CHICAGO, IL - Private equity real estate firm Origin Investments has identified the nation’s top seven cities for investing in or developing multifamily assets using a proprietary machine learning database. The list, Origin’s first, includes cities in the West, Southeast and South Central areas of the U.S.
The predictive model evaluates 150 markets to identify the cities with the most promising fundamentals for success. It uses AI to aggregate and analyze millions of pieces of data. Origin has been refining it for the past three years to inform its investment strategy and acquisitions.
The model’s success is validated by Origin’s ranking as a Preqin Top Performing Private Real Estate Fund Manager and record of zero losses on 60 deals spread over four funds.
Origin’s findings point to a group of post-pandemic superstar cities where highly skilled employment is growing. “For example, healthcare technology jobs have skyrocketed, sending influxes of white-collar workers earning six-figure wages to various markets,” Dave Welk, Origin’s managing director of acquisitions explains.
“This is a key indicator for real estate investment because we can expect these workers to boost the local economy which ultimately will spur rent growth,” Welk adds.
Origin has determined that the seven U.S. multifamily markets with the best potential to capitalize on post-pandemic trends are, in descending order, Phoenix, Arizona; Atlanta, Georgia, Charlotte, North Carolina and Austin, Texas in a three-way tie; Raleigh, North Carolina; Nashville, Tennessee; and Tampa, Florida.
All these cities are undergoing tremendous economic development that will spur rent growth and attract institutional real estate investment, as shown by a brief snapshot of each market:
Phoenix: The Phoenix economy grew during the pandemic with trade, transportation and utility employment all rising. It has been a primary beneficiary of migration from California for its superior quality of life. Arizona State University’s industry-leading cybersecurity, AI and analytics programs continue to produce a talented labor pool for tech employers. Intel and Taiwan Semiconductor will break ground soon on facilities that are already drawing related investments. Robust hiring and affordable housing put Phoenix at the intersection of rent growth and capital demand.
Atlanta, Charlotte and Austin: Atlanta is evolving into the tech capital of the Southeast with expansions by Microsoft, Google and AirBnb. Since being rejected by Amazon as a site for its HQ2 for its lack of STEM jobs, Charlotte has made a concerted effort to court STEM employment with great success. With a growing job market, affordable housing and vibrant, exceptionally diverse cultural offerings, Apple, Tesla and Samsung are expanding in Austin and Oracle is relocating its corporate headquarters to the Texas capital.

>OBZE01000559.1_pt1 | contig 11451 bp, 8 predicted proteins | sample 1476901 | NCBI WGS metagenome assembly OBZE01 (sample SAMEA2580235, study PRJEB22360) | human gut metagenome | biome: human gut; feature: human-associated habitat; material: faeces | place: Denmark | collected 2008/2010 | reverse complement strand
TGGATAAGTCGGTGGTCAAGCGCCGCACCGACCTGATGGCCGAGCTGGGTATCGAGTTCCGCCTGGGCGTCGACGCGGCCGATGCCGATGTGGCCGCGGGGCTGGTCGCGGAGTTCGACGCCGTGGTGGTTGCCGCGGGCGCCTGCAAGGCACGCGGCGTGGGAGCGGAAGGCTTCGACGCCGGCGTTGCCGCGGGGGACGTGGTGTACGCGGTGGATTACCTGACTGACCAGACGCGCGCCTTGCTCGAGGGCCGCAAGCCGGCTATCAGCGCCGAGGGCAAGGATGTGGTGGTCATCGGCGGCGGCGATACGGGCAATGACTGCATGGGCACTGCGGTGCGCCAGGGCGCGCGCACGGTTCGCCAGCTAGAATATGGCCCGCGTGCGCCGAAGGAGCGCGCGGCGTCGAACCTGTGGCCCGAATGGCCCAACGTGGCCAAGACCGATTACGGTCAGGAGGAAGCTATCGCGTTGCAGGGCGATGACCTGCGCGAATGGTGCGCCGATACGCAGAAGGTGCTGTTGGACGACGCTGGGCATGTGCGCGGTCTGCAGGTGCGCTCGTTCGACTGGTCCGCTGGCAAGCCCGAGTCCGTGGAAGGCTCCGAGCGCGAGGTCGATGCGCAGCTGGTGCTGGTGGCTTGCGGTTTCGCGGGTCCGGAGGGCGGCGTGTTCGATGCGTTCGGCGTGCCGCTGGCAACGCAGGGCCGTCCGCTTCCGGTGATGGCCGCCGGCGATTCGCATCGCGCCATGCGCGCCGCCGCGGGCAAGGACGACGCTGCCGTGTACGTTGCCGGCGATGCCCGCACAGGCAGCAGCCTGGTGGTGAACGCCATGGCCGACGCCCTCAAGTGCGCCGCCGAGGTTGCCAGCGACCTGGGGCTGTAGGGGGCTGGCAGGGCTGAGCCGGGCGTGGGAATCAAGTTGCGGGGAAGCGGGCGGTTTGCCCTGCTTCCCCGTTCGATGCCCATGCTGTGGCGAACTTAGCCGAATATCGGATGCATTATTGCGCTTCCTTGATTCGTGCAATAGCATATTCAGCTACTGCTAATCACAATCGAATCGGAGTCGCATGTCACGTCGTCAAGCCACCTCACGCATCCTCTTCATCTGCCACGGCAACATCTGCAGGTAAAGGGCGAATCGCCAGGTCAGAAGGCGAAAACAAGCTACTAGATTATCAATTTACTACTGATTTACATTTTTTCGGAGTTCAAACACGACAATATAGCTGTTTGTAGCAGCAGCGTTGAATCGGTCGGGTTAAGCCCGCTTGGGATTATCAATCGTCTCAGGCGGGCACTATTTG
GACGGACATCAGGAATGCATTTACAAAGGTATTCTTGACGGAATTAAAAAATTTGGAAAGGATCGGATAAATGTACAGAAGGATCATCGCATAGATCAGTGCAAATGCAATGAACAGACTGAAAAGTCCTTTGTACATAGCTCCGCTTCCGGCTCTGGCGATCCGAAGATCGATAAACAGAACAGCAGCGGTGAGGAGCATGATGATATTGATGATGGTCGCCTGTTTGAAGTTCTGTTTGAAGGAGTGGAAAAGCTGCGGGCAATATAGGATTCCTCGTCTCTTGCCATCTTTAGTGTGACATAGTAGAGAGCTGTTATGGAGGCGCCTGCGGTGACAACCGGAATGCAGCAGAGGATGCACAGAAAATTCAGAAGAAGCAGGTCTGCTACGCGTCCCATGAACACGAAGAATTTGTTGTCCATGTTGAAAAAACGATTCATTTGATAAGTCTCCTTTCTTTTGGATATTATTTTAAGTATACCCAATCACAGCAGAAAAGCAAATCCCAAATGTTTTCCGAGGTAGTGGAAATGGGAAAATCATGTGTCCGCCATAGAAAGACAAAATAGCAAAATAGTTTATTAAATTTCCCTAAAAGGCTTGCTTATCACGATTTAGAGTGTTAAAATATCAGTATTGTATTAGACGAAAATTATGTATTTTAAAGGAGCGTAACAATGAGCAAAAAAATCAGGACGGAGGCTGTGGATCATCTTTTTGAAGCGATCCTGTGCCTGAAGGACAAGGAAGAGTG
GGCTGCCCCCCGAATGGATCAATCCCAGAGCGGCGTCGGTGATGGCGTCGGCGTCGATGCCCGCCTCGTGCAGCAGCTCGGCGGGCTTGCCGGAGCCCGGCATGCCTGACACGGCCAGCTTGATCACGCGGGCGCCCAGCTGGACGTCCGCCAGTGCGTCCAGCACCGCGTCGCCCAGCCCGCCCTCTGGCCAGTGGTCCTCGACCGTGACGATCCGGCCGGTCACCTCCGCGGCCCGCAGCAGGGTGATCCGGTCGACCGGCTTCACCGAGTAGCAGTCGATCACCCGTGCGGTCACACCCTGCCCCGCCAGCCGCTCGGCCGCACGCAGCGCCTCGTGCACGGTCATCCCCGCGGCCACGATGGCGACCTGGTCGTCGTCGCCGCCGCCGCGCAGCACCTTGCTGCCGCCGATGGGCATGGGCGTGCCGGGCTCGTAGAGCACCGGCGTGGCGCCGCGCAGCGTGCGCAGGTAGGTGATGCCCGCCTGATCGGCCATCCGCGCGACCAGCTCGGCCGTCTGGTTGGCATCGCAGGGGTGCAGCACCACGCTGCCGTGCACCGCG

Raleigh: While significant on its own as one of the nation’s best places to live and work, Raleigh is synonymous with Durham and Chapel Hill as part of Research Triangle Park. Metro Raleigh passed the pandemic’s one-year mark with a net jobs gain in its two biggest sectors, professional services and trade/transportation. But the entire Triangle is a tech hub, with Google planning to expand in Durham and Apple committed to building its first entirely new campus in Raleigh, boosting the city’s stable of tech companies that already includes IBM, Red Hat, Cisco Systems and Epic Games and adding 3,000 jobs to the area.
Nashville: With Belmont and Vanderbilt Universities, Nashville has the nation’s best health services ecosystem. It also has a growing entrepreneurial spirit; pre-pandemic, major corporations such as FedEx, AllianceBernstein, GM, Amazon and Mitsubishi were pouring into the city. Post-pandemic, Amazon’s operations center is on pace to become Nashville’s major employer while a budding tech hub that includes Dell and pioneering companies such as Silicon Ranch and JumpCrew is about to be joined by Oracle America.
Tampa: The city is positioned to thrive post-pandemic thanks to its affordability, great weather, sustained professional-sector growth, lack of a state income tax and access to beaches. Tampa’s increasing hotel occupancyis an important sign for the city’s economic growth. Finally, a housing shortage makes Tampa a prime candidate for multifamily rent growth.
While all markets likely will see rent growth, this fundamental is only part of the picture. For example, the Huntsville, Alabama metro area has the country’s highest concentration of engineering graduates thanks to defense contractors and NASA’s Marshall Space Flight Center. Origin’s analysis predicts the city is in line to produce some of the most robust rent growth in the country over the next five years. Yet the city already has plentiful housing and there is not institutional demand to buy those properties—an important element in earning high ROI.
“That doesn’t mean Huntsville is completely off our radar,” Welk noted. “That’s why it’s critical to constantly monitor markets’ underlying fundamentals. That’s the only way we can act when the time is right.”